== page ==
“No, my daughters. My bitterness is much worse than yours because the Lord has sent me so much trouble.” Ruth 1:13 GW [see full devo text in NIV below]
I’ve called these devotional studies in the Book of Ruth, Stories of Redemption, because of the many turns in the larger story of Ruth.
The story of Ruth the Moabitess is a glimmer of light in the midst of the national darkness Israel went through in the periodic leadership of the Judges sent by God.
The theme of redemption runs throughout Ruth but looks ahead in a prophetic way to Jesus—the Redeemer of all humanity.
The bitter goodby
In this story, Naomi plans to return to her homeland with her two widowed daughter-in-laws, Orpah and Ruth. As they prepare to head to Judah, Naomi realizes how difficult the travel and transition back home will be for all three of them.
The two Moabite women would be outsiders back in Judah and Ruth expresses her own bitterness about her situation and blames God for it. Naomi urges Orpah and Ruth to return to their own people, land, and gods, then speaks a blessing over them.
As she kisses them goodby, Orpah and Ruth weep out loud and insist on going back with Naomi. But Naomi tries to reason with them—she doesn’t have anything to offer them and they’d be better off in their own familiar homeland.
There’s an obvious bond between these three women forged by time and shared hardships. Each of them is without husband or children. They’ve grieved together in their life together.
At this point, Naomi shares her heart in an honest and open way—
No, my daughters. My bitterness is much worse than yours because the Lord has sent me so much trouble.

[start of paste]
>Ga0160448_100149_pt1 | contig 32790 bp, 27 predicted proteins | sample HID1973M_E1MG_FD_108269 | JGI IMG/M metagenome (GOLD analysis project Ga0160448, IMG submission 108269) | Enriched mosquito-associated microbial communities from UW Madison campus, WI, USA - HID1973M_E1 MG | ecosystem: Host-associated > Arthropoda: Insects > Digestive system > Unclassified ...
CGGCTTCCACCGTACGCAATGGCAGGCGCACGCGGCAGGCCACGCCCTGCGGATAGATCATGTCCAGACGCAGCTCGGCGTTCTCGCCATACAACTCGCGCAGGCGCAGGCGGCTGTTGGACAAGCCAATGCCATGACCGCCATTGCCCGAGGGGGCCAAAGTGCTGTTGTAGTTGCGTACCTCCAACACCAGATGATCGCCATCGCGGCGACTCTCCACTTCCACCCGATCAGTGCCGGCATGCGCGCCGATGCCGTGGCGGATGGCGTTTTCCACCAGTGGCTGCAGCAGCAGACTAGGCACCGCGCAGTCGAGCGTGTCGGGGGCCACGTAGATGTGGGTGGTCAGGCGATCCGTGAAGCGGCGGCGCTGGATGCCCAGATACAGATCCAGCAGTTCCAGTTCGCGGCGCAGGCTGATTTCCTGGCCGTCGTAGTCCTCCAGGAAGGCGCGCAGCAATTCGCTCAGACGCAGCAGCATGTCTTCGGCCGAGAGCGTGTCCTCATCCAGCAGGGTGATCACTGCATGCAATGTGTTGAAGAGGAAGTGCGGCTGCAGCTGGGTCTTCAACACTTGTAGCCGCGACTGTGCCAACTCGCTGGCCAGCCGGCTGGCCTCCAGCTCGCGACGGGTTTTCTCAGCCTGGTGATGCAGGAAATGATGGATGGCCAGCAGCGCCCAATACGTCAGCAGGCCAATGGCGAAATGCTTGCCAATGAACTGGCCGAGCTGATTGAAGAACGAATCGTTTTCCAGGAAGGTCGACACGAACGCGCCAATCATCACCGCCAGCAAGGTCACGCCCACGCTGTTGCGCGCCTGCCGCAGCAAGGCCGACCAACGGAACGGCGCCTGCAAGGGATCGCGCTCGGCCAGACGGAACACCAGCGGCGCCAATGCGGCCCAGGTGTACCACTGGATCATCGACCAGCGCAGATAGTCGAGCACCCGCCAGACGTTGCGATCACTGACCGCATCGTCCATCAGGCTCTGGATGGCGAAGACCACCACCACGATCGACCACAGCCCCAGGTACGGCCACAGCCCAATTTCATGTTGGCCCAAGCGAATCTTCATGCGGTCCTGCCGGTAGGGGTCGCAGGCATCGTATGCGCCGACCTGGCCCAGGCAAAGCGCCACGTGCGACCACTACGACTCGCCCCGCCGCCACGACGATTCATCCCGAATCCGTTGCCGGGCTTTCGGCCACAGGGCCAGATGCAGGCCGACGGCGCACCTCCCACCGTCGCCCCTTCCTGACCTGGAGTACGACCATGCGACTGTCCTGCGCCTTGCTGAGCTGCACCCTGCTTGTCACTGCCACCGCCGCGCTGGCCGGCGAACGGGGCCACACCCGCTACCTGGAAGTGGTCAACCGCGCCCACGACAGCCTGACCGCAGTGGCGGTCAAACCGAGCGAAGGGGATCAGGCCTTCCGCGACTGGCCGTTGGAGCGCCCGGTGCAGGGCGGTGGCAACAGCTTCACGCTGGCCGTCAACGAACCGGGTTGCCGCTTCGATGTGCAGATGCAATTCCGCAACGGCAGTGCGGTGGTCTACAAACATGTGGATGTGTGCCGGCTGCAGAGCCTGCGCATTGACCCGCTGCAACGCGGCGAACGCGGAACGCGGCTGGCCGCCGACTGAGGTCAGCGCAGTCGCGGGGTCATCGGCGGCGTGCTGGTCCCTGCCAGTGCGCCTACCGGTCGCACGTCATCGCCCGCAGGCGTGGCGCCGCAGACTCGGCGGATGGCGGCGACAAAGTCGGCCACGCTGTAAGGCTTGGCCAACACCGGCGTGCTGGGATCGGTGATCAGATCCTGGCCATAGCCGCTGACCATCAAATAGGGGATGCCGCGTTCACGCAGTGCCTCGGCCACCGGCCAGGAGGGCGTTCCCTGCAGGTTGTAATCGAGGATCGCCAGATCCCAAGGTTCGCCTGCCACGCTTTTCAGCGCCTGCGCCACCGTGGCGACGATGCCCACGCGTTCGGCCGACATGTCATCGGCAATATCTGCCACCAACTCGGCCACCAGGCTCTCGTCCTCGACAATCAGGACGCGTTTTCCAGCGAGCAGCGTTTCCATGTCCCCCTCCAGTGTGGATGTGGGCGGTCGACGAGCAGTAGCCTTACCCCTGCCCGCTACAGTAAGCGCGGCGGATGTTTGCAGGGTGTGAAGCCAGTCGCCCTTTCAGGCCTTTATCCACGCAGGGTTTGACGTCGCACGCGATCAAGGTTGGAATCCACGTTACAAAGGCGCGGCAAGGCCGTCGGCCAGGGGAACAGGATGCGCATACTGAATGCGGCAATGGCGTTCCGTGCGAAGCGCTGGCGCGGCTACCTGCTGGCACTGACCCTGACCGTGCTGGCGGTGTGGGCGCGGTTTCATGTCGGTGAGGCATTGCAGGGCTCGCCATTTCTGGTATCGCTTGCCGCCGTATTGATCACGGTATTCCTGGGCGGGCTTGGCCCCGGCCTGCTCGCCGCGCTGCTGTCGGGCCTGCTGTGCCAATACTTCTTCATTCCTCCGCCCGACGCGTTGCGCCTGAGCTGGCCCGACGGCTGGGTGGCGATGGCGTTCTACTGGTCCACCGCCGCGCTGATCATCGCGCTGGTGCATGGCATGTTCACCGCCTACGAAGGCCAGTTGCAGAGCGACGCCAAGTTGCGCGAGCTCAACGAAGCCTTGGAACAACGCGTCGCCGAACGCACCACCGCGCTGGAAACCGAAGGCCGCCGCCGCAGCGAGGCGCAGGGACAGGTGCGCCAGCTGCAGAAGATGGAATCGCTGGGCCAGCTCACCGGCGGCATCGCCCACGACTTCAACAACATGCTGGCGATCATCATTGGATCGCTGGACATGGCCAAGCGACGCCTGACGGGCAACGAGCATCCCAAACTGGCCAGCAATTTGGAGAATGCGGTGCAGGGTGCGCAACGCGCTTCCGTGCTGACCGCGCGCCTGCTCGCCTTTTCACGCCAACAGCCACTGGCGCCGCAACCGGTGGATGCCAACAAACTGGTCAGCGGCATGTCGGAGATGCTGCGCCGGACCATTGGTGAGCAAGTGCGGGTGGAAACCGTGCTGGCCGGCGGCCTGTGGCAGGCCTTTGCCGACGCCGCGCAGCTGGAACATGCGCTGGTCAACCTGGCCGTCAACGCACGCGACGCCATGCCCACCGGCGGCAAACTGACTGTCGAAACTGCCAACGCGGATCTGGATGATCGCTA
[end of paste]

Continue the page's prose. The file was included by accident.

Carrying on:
Once again, they erupt with loud grieving with the realization a choice needs to be made and Naomi tries to clarify her self, her decision, and the inevitable separation.
Orpha kisses Naomi goodby but Ruth clings to her.
This is a redemptive turning point. It may not seem so at first glance but it is a significant event as the story unfolds. It’s a choice with future impact seen later in the larger story.
Grief, separation, and choice
Imagine the bond between these three women. They were family and they shared common memories and grief. The two Moabite women seem to have a sense of hope and shelter in Naomi’s God.
Saying goodby and moving far away brings the reality of separation into clear focus. It is often preceded and followed with grief. It was especially so in those days. Once they separated, there would be no going back to see one another either way.
Our freedom to travel from one place to another now was unknown even a century ago except for the very wealthy. Only those looking to find a new life in a new place would risk this kind of separation. Even so, it isn’t without its own often immeasurable costs.
The missionaries who set out for distant lands in years gone by knew the grief of goodbyes and separation from loved ones and their homeland. Many knew they would never return. They either didn’t have the resources or knew they were destined to die while on mission.